The clock is running out for British Prime Minister Theresa May and her efforts to convince lawmakers — who may be on the fence — to vote to leave the European Union, and to accept her Brexit deal. However, at this time, parliament seems fixed on rejecting the deal.
Reuters is reporting that in advance of Tuesday’s vote, May is scurrying around to lock down more votes in support of her Brexit plan, one that is set to launch on March 29. At this time, May has a legitimate fear that Brexit could be reversed — or that it could get uglier than anticipated.
The Prime Minister gave a speech in the Brexit-supporting town of Stoke-on-Trent to warn that lawmakers blocking Brexit are more likely to succeed than a British exit from the EU without an inked deal.
May then returned to parliament to urge those in the House of Commons to reconsider the matter — one which is up for a vote in 24 hours — warning that a failure to pass her Brexit deal could lead to a fracturing of the United Kingdom.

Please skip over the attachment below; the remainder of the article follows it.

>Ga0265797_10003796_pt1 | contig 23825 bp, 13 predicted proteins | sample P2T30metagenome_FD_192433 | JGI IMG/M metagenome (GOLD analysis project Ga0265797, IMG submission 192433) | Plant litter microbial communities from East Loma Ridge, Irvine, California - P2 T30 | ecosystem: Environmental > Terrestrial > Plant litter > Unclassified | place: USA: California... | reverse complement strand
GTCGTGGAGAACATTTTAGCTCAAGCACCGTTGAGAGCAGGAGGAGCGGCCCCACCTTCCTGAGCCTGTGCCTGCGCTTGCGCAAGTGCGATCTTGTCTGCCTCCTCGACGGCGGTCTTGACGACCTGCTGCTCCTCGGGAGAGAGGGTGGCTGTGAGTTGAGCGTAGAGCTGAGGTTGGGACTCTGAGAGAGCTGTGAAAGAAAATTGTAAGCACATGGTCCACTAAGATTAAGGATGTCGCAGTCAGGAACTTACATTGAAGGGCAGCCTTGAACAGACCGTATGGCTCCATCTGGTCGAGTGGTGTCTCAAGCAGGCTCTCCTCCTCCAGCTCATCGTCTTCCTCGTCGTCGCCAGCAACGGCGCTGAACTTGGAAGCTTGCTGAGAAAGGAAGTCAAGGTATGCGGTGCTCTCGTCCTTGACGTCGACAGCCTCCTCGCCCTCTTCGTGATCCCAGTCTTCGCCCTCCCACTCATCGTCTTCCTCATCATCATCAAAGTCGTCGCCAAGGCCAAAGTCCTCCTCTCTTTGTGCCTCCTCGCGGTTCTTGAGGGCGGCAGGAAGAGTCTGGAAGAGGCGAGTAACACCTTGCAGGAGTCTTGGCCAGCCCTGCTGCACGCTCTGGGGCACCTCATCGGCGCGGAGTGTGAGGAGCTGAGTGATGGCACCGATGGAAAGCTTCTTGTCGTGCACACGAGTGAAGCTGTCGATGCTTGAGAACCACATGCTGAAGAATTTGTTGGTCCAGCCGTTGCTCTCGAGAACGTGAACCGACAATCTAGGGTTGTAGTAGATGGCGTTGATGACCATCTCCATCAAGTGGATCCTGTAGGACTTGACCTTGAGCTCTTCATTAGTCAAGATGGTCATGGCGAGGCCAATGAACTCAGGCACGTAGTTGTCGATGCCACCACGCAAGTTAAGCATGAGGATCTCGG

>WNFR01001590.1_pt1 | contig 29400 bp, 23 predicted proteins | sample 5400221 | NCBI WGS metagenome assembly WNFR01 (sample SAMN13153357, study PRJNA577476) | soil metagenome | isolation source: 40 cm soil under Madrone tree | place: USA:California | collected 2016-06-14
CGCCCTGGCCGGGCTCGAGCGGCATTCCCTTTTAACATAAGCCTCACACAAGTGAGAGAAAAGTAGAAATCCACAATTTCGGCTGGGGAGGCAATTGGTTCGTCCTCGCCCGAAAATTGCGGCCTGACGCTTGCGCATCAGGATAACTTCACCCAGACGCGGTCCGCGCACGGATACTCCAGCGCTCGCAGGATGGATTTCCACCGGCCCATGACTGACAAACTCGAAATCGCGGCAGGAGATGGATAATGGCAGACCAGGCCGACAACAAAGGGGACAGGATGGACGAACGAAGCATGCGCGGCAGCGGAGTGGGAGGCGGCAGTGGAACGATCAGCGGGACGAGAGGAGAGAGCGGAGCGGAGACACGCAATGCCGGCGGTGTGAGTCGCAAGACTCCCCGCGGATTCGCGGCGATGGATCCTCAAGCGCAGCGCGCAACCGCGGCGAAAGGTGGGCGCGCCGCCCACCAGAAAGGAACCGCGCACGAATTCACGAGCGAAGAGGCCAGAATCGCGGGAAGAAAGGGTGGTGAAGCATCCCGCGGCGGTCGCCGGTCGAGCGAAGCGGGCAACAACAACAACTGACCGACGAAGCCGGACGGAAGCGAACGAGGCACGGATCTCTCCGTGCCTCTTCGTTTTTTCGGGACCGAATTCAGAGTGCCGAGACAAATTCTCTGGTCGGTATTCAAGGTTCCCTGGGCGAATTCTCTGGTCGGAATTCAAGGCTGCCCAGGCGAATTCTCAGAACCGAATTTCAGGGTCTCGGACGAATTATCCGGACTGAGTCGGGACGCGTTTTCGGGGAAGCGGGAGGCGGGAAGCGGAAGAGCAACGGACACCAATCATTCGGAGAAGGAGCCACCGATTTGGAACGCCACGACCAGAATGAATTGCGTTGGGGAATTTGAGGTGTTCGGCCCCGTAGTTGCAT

“So I say to members on all sides of this House (of Commons) — whatever you may have previously concluded — over these next 24 hours, give this deal a second look.”
The Prime Minister admits that her Brexit deal isn’t perfect, and that she realizes that she will perhaps be judged harshly by the history books, but a vote for her program will mean that Britain can move forward, starting tomorrow.
“No, it is not perfect. And yes it is a compromise. I say we should deliver for the British people and get on with building a brighter future for our country by backing this deal tomorrow.”
But those against May’s Brexit are really committed to vote against her tomorrow. Labor MP Tulip Siddiq has delayed her c-section — against medical advice — in order to cast her vote in opposition of the May plan on Tuesday, says CNN. Siddiq says that her plan right now is to arrive at the House of Commons on Tuesday in a wheelchair. She will be pushed by her husband, Christian Percy, will cast her vote, and will then leave for the hospital. Siddiq has been struggling with gestational diabetes, which will likely lead to her son having a higher than expected birth weight.
“If my son enters the world even one day later than the doctors advised, but it’s a world with a better chance of a strong relationship between Britain and Europe, then that’s worth fighting for.”